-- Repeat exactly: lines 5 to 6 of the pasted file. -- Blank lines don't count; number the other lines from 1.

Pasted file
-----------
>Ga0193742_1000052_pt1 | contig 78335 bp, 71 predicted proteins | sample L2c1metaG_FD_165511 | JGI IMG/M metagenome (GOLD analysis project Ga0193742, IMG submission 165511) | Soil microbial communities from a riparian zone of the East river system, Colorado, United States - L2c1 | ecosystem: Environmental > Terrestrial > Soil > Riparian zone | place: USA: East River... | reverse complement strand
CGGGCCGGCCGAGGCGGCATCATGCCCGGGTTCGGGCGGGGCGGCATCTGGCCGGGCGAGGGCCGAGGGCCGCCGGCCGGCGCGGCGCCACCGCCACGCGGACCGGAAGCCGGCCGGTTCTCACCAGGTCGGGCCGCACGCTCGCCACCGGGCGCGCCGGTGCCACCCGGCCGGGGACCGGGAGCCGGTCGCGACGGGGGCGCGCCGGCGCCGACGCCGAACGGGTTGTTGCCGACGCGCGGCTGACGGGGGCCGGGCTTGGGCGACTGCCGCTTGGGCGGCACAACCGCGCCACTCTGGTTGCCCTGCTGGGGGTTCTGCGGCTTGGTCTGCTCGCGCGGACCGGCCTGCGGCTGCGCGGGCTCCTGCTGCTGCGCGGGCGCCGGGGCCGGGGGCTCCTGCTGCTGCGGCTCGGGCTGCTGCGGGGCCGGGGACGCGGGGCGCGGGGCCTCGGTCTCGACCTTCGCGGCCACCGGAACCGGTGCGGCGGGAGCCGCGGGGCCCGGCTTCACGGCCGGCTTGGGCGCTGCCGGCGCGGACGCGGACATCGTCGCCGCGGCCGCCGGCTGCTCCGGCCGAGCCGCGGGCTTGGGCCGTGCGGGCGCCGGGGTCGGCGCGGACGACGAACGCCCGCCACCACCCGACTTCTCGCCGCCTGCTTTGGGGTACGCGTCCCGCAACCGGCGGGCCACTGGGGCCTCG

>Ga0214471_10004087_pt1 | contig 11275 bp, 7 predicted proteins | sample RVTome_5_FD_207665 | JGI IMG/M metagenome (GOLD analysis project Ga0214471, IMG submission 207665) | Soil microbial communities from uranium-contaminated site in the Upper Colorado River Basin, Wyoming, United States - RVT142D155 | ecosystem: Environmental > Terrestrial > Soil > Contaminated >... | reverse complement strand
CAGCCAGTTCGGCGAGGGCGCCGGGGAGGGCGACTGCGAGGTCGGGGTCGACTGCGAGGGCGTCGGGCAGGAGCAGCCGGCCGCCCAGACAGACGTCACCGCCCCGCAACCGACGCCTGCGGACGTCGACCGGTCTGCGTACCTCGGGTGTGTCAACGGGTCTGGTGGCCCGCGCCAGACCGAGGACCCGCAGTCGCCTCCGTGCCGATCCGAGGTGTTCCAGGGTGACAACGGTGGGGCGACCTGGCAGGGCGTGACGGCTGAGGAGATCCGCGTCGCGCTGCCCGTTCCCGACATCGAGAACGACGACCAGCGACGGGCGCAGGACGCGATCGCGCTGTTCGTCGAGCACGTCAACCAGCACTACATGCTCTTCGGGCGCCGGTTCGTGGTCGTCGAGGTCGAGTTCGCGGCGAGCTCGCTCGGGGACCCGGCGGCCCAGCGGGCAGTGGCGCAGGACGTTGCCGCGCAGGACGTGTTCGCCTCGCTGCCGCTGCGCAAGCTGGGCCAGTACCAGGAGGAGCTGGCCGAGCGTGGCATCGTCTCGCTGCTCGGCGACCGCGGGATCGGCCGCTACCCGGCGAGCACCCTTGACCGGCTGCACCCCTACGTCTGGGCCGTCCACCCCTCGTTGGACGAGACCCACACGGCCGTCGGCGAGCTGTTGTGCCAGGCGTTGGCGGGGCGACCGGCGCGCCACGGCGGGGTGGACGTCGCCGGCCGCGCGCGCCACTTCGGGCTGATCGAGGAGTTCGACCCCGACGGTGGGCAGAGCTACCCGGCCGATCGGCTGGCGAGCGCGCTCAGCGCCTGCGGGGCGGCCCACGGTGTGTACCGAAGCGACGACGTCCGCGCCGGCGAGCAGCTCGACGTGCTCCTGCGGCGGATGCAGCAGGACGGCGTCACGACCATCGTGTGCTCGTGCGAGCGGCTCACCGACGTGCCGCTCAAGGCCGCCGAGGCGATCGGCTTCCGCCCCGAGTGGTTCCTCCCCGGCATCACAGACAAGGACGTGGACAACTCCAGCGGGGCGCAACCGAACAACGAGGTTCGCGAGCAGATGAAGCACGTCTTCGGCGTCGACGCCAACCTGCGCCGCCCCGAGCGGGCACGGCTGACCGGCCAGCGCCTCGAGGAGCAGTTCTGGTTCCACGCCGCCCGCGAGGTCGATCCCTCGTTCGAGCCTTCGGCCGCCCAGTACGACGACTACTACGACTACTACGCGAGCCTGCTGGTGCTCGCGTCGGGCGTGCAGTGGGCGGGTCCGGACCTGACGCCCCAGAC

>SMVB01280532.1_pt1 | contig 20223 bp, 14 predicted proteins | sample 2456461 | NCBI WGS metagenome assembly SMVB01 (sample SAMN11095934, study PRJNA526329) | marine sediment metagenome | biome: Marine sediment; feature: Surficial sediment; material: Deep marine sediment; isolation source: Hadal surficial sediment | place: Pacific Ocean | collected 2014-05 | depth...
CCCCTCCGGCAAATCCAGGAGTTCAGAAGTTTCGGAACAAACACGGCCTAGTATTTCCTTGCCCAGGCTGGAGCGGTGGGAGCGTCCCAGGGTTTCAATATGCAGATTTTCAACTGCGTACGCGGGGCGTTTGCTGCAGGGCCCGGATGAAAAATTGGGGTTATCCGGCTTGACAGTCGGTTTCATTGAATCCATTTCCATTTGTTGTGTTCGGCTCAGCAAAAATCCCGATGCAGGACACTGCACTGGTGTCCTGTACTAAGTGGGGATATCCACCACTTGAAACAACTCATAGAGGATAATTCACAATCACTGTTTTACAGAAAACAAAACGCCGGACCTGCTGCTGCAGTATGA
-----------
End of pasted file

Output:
>SMVB01280532.1_pt1 | contig 20223 bp, 14 predicted proteins | sample 2456461 | NCBI WGS metagenome assembly SMVB01 (sample SAMN11095934, study PRJNA526329) | marine sediment metagenome | biome: Marine sediment; feature: Surficial sediment; material: Deep marine sediment; isolation source: Hadal surficial sediment | place: Pacific Ocean | collected 2014-05 | depth...
CCCCTCCGGCAAATCCAGGAGTTCAGAAGTTTCGGAACAAACACGGCCTAGTATTTCCTTGCCCAGGCTGGAGCGGTGGGAGCGTCCCAGGGTTTCAATATGCAGATTTTCAACTGCGTACGCGGGGCGTTTGCTGCAGGGCCCGGATGAAAAATTGGGGTTATCCGGCTTGACAGTCGGTTTCATTGAATCCATTTCCATTTGTTGTGTTCGGCTCAGCAAAAATCCCGATGCAGGACACTGCACTGGTGTCCTGTACTAAGTGGGGATATCCACCACTTGAAACAACTCATAGAGGATAATTCACAATCACTGTTTTACAGAAAACAAAACGCCGGACCTGCTGCTGCAGTATGA